West ‘Reaping the Whirlwind’ for Policy of Kowtowing to China

BEIJING, CHINA - JANUARY 26: Chinese police officers wearing masks stand in front of the Tiananmen Gate on January 26, 2020 in Beijing, China. The number of cases of coronavirus rose to 1,975 in mainland China on Sunday. Authorities tightened restrictions on travel and tourism this weekend after putting Wuhan, …
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Former Conservative Party leader Sir Iain Duncan Smith has said the West is “reaping the whirlwind” for a policy of kowtowing to China and allowing supply chains to become dependant on the communist country.

“There are a whole range of problems with China that grow and grow the more we feed it,” the MP told Maajid Nawaz on LBC on Sunday.

“[Kowtowing] is what the West has essentially been doing now for some time, and now we’re beginning to reap the whirlwind,” he said, pointing not just to the present crisis with the Chinese coronavirus, but with the Chinese Communist Party’s unchallenged persecution of Christians and Muslim Uyghurs, the oppression of Tibet, and territory-grabbing in the South China Sea.

Sir Iain said that China largely dismisses criticism because “they know the West is not going to do anything about it because the West is so desperate. Our telephones, our computers, even the plastic bottles that dispense the hand wash — low and high technology are now completely locked into China.”

Sir Iain told Nawaz: “I question the lack of diversity and this dependence we have on China. Is it not time to have this as a wake-up call and say, ‘I’m sorry, but we should have some strategic production, absolutely, in the West.'”

Alluding to the ongoing security concerns of allowing Chinese firm Huawei to build Britain’s 5G network, he continued: “Our telecoms stuff is nearly being taken over by them. These are strategic issues. Let’s stop trying to shrug and say, ‘We don’t want to say anything because we’re worried about what China will do,’ and start saying, ‘It’s not good enough.'”

 

Despite China’s cover-up of the coronavirus in the early weeks of the pandemic, Europe now finds itself purchasing vast quantities of medical equipment from the very country that spawned the contagion.

Media reports that the United Kingdom, for example, is queuing up behind Italy, Russia, Mongolia, and Serbia for ventilators, with the British in need of 30,000 more to cope with the peak of the pandemic, expected in coming weeks.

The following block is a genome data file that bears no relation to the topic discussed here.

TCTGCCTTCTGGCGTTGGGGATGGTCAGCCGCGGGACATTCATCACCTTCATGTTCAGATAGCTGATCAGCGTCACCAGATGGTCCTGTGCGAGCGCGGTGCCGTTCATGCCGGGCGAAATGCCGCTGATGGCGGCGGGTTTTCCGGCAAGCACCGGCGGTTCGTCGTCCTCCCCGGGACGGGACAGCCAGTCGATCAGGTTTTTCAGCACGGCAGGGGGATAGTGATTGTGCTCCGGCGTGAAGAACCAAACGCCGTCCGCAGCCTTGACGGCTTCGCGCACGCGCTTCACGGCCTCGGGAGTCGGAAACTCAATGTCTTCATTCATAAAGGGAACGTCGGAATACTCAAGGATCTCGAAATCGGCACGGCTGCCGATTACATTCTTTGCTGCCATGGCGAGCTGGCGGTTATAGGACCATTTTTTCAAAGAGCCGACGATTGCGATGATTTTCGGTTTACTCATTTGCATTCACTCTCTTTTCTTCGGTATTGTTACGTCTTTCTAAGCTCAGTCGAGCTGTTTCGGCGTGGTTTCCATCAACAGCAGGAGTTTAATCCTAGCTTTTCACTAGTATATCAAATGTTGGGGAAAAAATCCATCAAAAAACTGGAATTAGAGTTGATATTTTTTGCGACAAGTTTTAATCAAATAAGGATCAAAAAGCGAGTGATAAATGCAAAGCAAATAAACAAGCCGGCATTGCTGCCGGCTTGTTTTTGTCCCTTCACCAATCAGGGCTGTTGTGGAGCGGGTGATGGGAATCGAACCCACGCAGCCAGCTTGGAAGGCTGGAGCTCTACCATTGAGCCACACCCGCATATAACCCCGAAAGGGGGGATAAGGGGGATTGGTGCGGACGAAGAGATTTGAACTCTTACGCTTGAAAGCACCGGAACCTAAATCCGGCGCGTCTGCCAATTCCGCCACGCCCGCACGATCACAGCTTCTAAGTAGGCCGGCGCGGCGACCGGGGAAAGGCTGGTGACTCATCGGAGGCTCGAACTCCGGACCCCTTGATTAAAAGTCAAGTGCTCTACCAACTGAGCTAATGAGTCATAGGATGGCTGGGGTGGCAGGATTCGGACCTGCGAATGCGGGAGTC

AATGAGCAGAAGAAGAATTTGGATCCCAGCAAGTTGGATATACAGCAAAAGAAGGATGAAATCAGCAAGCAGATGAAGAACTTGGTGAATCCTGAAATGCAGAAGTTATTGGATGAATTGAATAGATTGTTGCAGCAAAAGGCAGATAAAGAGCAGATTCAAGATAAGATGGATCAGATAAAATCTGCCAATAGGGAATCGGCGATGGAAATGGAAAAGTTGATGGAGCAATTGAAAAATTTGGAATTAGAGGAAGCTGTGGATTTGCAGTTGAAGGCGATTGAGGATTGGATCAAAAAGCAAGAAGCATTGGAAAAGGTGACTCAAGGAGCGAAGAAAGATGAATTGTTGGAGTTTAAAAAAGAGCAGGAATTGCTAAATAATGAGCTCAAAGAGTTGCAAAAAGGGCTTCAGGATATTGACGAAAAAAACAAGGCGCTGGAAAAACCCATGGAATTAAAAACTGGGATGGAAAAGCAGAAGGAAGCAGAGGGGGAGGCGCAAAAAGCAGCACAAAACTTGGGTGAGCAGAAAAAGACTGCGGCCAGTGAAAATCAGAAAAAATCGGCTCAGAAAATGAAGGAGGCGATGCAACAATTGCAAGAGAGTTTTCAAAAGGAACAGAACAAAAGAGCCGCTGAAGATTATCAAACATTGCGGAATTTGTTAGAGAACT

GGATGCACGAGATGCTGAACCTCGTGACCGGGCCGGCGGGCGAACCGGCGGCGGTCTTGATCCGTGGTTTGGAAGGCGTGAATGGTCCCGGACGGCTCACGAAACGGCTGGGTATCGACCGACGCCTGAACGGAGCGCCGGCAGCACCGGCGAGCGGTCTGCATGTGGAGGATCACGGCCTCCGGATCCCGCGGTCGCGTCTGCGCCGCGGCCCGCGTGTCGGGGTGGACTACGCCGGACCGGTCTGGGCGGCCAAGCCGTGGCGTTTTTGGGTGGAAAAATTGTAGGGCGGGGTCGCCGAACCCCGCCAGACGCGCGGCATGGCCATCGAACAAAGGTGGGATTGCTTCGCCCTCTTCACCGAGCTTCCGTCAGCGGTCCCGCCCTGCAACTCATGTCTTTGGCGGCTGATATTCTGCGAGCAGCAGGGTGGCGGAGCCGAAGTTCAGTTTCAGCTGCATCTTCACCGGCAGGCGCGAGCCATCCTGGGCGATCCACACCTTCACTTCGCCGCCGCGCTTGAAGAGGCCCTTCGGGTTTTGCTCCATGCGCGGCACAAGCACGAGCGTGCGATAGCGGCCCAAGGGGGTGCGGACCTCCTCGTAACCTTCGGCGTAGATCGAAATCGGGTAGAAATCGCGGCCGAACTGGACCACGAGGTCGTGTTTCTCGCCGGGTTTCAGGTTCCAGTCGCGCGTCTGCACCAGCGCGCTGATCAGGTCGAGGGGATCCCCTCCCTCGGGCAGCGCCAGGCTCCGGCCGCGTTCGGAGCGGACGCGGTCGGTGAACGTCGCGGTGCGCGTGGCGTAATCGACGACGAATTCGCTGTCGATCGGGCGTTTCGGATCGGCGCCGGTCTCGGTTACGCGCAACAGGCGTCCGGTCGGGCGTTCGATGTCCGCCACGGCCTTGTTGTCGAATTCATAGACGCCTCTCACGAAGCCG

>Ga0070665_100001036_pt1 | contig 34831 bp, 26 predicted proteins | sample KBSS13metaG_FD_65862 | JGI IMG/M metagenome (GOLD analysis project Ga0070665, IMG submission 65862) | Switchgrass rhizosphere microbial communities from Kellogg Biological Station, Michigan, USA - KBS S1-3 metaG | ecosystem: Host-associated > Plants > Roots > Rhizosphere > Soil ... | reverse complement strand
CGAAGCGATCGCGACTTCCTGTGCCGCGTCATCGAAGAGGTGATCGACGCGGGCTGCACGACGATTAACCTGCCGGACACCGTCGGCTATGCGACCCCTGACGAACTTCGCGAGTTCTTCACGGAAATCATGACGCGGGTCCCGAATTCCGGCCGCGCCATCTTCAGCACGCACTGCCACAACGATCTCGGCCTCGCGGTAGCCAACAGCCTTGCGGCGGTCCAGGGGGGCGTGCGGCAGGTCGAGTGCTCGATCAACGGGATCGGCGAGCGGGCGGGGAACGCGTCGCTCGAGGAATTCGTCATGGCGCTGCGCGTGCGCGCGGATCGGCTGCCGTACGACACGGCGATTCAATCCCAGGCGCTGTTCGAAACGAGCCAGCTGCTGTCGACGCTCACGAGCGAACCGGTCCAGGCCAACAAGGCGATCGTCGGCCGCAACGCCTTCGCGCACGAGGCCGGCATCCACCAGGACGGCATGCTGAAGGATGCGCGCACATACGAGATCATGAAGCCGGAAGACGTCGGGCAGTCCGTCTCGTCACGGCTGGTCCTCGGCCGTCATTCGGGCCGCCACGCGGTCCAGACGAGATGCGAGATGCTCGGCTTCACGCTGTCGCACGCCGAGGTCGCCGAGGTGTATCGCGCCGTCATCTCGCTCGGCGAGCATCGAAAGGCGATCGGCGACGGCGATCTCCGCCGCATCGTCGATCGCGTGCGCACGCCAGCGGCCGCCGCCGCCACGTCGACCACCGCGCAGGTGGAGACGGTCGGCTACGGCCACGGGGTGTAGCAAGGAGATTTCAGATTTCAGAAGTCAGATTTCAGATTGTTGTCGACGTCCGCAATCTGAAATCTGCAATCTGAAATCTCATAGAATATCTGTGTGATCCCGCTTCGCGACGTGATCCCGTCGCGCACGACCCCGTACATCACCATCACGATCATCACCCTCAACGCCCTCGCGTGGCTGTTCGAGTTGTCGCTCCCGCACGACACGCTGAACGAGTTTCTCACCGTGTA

There is also the issue that many of the masks and tests European countries have bought from China are faulty, despite being EU-certified in some cases.

At the report that Britain was buying ventilators from China, Brexit Party leader Nigel Farage said with incredulity: “I hear that the UK government are buying ventilators from China, yes China. Can this be true?”

 

Writing in the Mail on Sunday, Sir Iain said that whilst the British establishment is ready to discuss altering the very fabric of how Britons live and work over coronavirus, “The moment anyone mentions China, people shift uncomfortably in their seats and shake their heads. Yet I believe it is vital that we start to discuss how dependent we have become on this totalitarian state.”

“As a result of Beijing’s cover-up and delay, global health experts are convinced the rest of the world had insufficient time to prepare for the pandemic, which means the effect of the outbreak has most likely been worse,” Sir Iain continued.

“The brutal truth is that China seems to flout the normal rules of behaviour in every area of life – from healthcare to trade and from currency manipulation to internal repression. For too long, nations have lamely kow-towed to China in the desperate hope of winning trade deals.

“But once we get clear of this terrible pandemic, it is imperative that we all rethink that relationship and put it on a much more balanced and honest basis.”

Sir Iain is not the only person to call for a “reckoning” on China over coronavirus, with reports that the highest levels of the British government are enraged by the disinformation campaign waged by communist China, with calls for relations to be reassessed after the worst of the pandemic is over.

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